Although they sneer at the very notion of religious faith, skeptics and atheists have their own martyrs—high among them Hypatia, the brilliant, beauteous, avowedly virginal fourth-century philosopher, mathematician, astronomer, and Carl Sagan pinup girl. In Alejandro Amenábar’s somber and bloody Agora, her big sandals are filled by Rachel Weisz, who has eyes so wide apart they seem made to take in the whole of the cosmos, and British diction so crisp and forceful that her words could carry far into space. That’s where we first hear her voice, in fact. As she mulls over the trajectories of the stars, the camera descends from on high, way on high, above the Earth itself, to Alexandria, the civilized Egyptian outpost of the teetering Roman Empire, and to the stone hall in which Hypatia holds forth while her students (male, besotted) drink in her words. Weisz is an excellent Hypatia. For all her intelligence, there’s something childish, off-kilter, vaguely otherworldly in her aura. She’s just the type to be gazing into the heavens while around her all hell breaks loose.
The title refers to the public space in front of Alexandria’s illustrious library, although in light of what happens there, a better one might be Agoraphobia. The ruling pagan Ptolemies (among them Michael Lonsdale as Hypatia’s father, the head librarian) attack the obstreperous Parabaloni Christians, who prove to be greater in numbers and more ferocious than the pagan pointy-heads anticipate. When the blood finally dries, the Christian rabble has overrun Alexandria (and the empire), the Ptolemies are kaput, the Jews are (again) in exile, and the library—the repository of centuries of Hellenic wisdom—has been turned into a barnyard. Agora doesn’t merely exalt the empirical outlook of Hypatia, it portrays religious faith—all religious faith—as monomaniacal superstition, a fount of anti-truth. Poor Hypatia is both behind and ahead of the curve. When the hallowed conceit that the cosmos revolves around Earth looks wobbly, damned if she’ll fit the data to the doctrine. She’ll get to the bottom (or top) of it even if humans turn out not to be the be-all and end-all.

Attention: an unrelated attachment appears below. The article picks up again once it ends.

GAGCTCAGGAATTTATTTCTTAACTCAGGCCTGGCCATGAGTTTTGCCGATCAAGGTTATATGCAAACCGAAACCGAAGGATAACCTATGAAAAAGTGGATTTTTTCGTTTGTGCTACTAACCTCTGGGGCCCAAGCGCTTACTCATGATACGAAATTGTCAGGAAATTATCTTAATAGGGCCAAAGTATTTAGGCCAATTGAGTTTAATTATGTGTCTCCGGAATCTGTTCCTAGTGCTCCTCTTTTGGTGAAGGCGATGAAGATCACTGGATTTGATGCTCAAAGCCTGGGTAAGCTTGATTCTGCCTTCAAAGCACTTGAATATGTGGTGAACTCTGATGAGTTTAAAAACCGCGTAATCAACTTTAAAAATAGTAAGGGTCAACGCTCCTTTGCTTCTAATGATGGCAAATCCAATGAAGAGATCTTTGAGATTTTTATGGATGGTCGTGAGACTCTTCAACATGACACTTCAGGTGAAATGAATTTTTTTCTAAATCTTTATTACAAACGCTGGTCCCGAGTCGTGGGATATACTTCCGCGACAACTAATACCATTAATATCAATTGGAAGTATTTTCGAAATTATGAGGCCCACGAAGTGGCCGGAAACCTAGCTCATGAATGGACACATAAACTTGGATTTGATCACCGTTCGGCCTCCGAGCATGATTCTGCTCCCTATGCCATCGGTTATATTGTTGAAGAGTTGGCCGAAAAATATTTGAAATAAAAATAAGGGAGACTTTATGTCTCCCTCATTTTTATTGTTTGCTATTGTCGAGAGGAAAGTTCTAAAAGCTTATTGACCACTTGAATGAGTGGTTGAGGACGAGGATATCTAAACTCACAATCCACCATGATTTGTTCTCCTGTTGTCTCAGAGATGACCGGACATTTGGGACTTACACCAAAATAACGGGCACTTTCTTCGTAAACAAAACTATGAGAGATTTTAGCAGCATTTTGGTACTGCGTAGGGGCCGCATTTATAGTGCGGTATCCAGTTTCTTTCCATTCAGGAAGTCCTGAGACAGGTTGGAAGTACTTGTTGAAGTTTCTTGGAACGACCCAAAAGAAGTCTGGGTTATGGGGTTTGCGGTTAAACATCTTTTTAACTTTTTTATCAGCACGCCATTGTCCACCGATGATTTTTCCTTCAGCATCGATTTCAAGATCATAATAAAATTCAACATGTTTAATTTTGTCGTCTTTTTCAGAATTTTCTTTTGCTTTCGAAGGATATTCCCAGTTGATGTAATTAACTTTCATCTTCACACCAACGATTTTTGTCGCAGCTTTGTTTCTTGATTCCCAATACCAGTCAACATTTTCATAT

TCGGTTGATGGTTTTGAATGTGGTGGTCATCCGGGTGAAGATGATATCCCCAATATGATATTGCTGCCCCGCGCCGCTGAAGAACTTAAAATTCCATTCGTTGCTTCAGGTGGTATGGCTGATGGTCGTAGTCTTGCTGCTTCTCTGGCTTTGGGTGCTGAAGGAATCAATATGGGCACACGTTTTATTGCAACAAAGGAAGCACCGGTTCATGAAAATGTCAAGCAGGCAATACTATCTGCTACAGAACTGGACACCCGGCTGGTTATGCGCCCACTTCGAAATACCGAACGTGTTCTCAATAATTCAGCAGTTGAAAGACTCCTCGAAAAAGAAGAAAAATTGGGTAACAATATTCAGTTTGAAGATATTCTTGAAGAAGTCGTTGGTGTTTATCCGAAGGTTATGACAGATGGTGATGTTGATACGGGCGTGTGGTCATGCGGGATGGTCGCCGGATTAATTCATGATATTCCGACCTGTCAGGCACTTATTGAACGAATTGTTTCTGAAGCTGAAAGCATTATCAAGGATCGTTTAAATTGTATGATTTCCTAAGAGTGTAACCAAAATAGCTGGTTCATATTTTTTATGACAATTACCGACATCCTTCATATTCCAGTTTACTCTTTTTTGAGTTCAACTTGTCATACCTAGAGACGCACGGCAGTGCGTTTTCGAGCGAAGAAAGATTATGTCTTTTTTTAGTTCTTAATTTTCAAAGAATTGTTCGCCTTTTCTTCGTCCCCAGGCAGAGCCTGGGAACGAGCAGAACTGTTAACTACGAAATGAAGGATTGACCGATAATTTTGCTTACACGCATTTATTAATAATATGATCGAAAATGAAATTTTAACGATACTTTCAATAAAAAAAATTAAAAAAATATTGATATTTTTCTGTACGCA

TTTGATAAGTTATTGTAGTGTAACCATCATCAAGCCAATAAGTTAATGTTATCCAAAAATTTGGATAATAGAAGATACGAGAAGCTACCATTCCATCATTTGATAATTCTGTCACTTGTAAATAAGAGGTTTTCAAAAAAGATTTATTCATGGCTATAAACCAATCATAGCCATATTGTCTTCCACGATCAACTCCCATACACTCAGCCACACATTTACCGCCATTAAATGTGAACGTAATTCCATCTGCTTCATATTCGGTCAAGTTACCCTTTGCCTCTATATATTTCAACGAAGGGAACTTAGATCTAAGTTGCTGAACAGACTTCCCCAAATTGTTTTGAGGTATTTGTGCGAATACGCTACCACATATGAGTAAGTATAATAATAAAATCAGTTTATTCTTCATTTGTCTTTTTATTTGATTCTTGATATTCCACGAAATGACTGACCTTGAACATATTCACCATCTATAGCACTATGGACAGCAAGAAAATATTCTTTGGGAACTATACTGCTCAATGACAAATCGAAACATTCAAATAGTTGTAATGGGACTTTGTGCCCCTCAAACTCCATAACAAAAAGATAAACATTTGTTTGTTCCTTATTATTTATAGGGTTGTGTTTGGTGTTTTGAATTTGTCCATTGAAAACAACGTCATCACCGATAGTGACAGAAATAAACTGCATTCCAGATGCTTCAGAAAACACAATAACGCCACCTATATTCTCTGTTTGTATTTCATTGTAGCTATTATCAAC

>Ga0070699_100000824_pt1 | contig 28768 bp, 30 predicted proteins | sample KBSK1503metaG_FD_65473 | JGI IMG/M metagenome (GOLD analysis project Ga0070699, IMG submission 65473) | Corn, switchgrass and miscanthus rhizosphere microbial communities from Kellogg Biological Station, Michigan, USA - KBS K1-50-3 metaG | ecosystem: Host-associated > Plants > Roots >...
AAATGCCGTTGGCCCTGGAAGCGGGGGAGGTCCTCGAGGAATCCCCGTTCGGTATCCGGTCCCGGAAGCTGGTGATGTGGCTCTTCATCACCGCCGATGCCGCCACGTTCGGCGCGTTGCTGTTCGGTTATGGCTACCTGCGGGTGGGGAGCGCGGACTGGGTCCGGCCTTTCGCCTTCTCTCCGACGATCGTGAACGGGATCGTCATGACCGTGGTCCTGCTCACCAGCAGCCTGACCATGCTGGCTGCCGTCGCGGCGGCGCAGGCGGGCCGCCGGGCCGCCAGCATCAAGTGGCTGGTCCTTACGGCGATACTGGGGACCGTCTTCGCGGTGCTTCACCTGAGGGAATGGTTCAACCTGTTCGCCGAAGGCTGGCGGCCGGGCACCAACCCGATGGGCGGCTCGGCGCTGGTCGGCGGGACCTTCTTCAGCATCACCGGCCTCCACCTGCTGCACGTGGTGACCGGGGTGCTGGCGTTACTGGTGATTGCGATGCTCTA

Amenábar, who dramatized the schism between flesh and spirit in works as various as The Sea Inside and the ghost story The Others, allegedly didn’t set out to make a movie that cried “A plague on all your houses of worship!” He and co-writer Mateo Gil stumbled on Hypatia while researching a project about people who, in Gil’s words, “managed to rise above the circumstances of the moment of history in which they lived by looking up at the stars and wondering who we are, where we are, and what it all means.” Would that we all could be suitable subjects! In any case, Agora sticks to the arc laid out in Justin Pollard and Howard Reid’s fast-paced The Rise and Fall of Alexandria. (Pollard was a consultant.) It’s true that Hypatia probably spent more time on Neoplatonism than astronomy, but Neoplatonism would have been, by definition, less visual. Hypatia also didn’t have a slave-cum-student named Davus (Max Minghella) who was torn between his love for her and his burgeoning Christian faith, but Davus makes a good vehicle for dramatizing how even good, educated, imaginative people can be impelled to get their scriptures in a twist. One of the best moments is when Hypatia’s onetime student and suitor, the prefect Orestes (Oscar Isaac), pushes through a crowd that wants to rip him to shreds, yelling he’s as much of a Christian as they are. Cyril, the bishop who urges his followers to teach Orestes a lesson by visiting their wrath upon his “witch” and “whore,” is better known as “Saint Cyril.”
Given all the weighty colloquia, Agora has remarkably few bad laughs, and the CGI re-creations of ancient Alexandria are so detailed I wanted to freeze the frame and linger on the city’s layout. I did keep being jarred by the chief loudmouth Christian stone-thrower, who looks like Topol in Fiddler on the Roof, down to the gap in his front teeth. But maybe the early Christians are meant to look Semitic—they mostly were. It’s too bad Muhammad isn’t in this thing (he hadn’t been born), or fundamentalist Christians, Jews, and Muslims could bond on the Agora picket line and just for yuks hurl stones at the women waiting to get into Sex and the City 2.
The most depressing thing about Sex and the City 2 is that it seems to justify every nasty thing said and written about the series and first feature film. The SATC dynamic has always been fragile, but at its most affecting you could see beyond the costumes and artifice and feel the characters fighting for validation—and connecting with one another in their struggle. Now there’s nothing but surface. And what a surface.